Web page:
Tag Archives: Elk Meadows

Mt. Hood, Oregon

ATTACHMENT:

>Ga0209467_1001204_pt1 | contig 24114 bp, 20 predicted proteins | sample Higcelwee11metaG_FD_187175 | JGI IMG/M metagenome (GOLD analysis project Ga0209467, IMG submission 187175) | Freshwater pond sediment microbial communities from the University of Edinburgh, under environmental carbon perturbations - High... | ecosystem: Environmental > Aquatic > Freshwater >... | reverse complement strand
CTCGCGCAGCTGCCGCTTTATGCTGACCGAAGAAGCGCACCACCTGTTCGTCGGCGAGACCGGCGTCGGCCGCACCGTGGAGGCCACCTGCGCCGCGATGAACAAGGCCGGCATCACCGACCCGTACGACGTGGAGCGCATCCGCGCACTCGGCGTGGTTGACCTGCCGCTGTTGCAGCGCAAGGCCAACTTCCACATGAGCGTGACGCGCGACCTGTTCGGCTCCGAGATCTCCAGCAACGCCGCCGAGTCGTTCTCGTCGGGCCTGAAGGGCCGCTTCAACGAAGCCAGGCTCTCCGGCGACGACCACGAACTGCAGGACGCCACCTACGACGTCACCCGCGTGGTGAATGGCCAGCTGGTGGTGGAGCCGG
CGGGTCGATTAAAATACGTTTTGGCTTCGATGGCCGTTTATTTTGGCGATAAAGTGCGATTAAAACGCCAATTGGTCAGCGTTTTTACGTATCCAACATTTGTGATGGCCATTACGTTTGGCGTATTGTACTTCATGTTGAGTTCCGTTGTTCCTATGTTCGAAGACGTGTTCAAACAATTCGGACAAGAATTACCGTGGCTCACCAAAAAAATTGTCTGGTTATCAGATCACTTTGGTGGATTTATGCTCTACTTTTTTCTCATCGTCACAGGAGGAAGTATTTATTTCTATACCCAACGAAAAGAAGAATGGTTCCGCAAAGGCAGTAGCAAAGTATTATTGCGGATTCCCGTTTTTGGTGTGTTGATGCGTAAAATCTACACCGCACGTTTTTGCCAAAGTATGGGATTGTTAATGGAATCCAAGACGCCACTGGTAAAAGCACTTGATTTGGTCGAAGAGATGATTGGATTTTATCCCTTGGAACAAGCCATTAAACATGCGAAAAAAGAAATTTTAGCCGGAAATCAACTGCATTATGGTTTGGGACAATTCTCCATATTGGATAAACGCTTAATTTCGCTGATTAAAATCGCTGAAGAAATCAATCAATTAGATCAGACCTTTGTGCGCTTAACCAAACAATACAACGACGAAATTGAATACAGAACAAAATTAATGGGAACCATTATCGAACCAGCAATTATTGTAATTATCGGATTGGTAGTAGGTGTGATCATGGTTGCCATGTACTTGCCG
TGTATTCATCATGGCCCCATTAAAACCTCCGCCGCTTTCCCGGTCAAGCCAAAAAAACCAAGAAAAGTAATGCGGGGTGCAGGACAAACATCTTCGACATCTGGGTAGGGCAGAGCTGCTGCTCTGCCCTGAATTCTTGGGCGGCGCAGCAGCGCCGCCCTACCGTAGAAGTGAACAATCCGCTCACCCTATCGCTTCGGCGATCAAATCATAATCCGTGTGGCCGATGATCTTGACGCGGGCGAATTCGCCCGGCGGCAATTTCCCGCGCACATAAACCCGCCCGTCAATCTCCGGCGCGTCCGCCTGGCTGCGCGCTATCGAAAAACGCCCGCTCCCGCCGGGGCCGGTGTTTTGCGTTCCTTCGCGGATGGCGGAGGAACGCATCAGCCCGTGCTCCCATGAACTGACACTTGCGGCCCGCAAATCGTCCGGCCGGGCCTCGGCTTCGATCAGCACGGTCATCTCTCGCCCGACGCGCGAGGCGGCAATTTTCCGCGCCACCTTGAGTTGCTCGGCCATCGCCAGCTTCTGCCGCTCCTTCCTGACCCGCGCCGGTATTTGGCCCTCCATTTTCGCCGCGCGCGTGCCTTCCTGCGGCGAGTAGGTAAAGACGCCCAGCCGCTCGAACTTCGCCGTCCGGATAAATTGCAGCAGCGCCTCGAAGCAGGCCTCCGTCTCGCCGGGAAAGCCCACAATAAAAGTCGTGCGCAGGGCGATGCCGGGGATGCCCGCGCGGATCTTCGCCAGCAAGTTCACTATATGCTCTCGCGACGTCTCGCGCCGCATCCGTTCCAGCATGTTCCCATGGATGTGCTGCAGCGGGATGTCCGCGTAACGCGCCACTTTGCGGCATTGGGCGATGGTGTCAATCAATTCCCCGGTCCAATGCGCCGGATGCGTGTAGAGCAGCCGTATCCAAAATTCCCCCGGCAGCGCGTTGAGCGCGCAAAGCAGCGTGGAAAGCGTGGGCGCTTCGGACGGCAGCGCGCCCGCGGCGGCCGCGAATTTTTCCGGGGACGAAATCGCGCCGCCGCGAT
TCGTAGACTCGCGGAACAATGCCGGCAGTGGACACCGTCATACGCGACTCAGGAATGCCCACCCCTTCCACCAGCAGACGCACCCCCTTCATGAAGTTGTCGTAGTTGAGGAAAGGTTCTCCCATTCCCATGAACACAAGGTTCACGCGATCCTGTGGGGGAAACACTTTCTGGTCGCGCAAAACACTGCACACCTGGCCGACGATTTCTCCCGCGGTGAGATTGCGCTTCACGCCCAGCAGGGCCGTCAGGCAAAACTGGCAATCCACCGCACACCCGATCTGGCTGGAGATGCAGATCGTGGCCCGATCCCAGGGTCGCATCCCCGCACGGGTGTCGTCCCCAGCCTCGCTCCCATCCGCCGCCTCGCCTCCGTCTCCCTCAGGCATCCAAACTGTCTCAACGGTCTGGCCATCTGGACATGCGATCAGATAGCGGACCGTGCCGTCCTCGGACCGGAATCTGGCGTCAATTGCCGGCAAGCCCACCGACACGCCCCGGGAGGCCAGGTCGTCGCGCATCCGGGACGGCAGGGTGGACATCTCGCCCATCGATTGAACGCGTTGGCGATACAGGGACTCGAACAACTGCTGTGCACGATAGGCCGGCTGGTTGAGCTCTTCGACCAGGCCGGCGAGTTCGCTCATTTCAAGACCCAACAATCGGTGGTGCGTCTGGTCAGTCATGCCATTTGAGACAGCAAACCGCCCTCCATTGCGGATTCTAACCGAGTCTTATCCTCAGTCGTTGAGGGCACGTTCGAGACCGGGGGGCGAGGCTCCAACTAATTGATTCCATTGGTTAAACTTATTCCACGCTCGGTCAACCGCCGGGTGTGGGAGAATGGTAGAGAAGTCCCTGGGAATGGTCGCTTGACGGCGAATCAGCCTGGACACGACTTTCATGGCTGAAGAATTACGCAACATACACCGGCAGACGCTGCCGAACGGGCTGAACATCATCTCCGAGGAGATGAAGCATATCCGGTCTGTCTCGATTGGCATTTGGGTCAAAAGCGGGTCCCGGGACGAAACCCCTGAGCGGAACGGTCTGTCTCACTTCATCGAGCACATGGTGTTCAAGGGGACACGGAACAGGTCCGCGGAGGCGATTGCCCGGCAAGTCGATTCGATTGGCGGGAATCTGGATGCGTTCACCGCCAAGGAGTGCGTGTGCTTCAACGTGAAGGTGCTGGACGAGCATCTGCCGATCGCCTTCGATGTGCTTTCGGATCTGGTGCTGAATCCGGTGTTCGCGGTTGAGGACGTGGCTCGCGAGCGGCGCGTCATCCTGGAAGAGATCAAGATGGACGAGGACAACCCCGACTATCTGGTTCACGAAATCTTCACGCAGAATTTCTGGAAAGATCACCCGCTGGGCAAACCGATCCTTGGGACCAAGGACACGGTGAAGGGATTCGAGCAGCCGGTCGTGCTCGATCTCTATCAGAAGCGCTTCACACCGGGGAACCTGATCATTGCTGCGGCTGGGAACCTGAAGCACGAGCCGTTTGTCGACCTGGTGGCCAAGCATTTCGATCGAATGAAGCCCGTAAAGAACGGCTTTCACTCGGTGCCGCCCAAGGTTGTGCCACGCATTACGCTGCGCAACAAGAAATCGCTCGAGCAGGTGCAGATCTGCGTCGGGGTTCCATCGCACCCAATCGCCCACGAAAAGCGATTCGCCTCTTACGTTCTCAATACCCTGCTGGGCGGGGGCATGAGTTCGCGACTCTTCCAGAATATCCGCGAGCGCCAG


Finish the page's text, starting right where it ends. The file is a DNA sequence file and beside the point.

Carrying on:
The other day, someone asked me to tell them which was my favorite hike near or on Mt. Hood. It took me a second but then it soon dawned on me that there is only only hike that towers over all the rest. This hike offers everything that you wold expect from a Volcanic mountain should. I immediately explained to them that it was the Elk Meadows hike. I then explained to them that you also need to hike past the Elk Meadows trail and head straight up towards Mt. Hood, which becomes the Gnarl Ridge trail. This epic hiking trail offers everything that a wilderness hiker would love. You hike among an ancient and pristine forest, cross over several creeks and rivers. You even have the chance to cross along a wooden bridge that spans over a recently melted glacier. You can walk along an alpine meadow with millions of flowers dotting the bogged grassland. Once you leave the Elk Meadow trail, you then get the chance to explore the Gnarl Ridge trail and it’s impressive. You will immediately notice the elevation gain within just seconds. The trail shoots straight up as you hike through the tall trees. Your ultimate goal is to get to the summit of Lamberson Butte. The photo that I provided was taken from the Lamberson Butte viewpoint. With it’s elevation at 6,500 feet, you will realize that you have hiked over 2,030 feet of elevation gain. Before you can get to the top of the butte, you may have to traverse along a very steep and difficult part of the butte if it’s still covered in snow. However, if there isn’t any snow, you won’t have to worry about anything. The trail is just below an overhang and below the trail it’s a pretty steep drop, so if there is still snow, the trail may be buried and you may have to slowly navigate your way around this sketchy part of the trail. Once you get to Lamberson Butte, you will find yourself with a pretty spectacular view. You can see Mt. Jefferson and the Three Sisters in the south and Mt. Adams and Mt. St. Helen’s towards the north. Mt. Hood stares you straight in the face as you gaze due west. Alpine flowers grow in some of the most precarious spots along the volcanic covered earth. Huge boulders are spread out across the volcanic landscape and you can hear and see some of the boulders crashing down all around you. Gnarl Ridge is an unforgiving and massive cairn just below from where you will be sitting and the glaciers high above created the cairn that created Newton Creek. This is the creek that flows under the wooden bridge that you will be crossing during the early part of your hike. There are several glaciers on the eastern slopes and many mt. climbers start from the base of Lamberson Butte. It’s a very windy area but you can find some pretty descent cover and more flat stretches just north of the butte. This is a great spot to take a break and have lunch. The views are awesome and you can plan on spending several hours taking photos. Again, if you study the photo, you will notice the many areas that I’ve mentioned. If you want to continue up, you will be able to follow the trail until it disappears under the snow. The snow lingers well into August or September so you will want to plan on bringing your snow shoe poles and maybe even some grip soles or traction cleats for your shoes. You won’t necessarily need crampons since you will be going from snow to rock several times. I pretty much kept on hiking towards the summit until I began to cramp up and trust me, you will. If you look at the photo, you will see that you will be hiking on the right hand side of the summit. You can see that it’s mostly snow and bare rock and the elevation gain is pretty steep. You could pretty much hike until you get to the summit but you will soon find yourself exhausted and starting to realize just how difficult it would be. You could easily cover over 5,000 feet of elevation gain before you even realize it. I would recommend that you bring your dinner with you and plan on eating at your car as well as rest for a while before heading home since you will be very tired, hungry and dirty. There are two places where you can start your hike. They are only a few hundred feet apart and they are both off highway 35. The first parking spot is just a few yards from the Mt. Hood Nordic Center and the other is the Clark Creek Snow Park. Just remember to purchase your parking pass or your annual Northwest Forest Pass.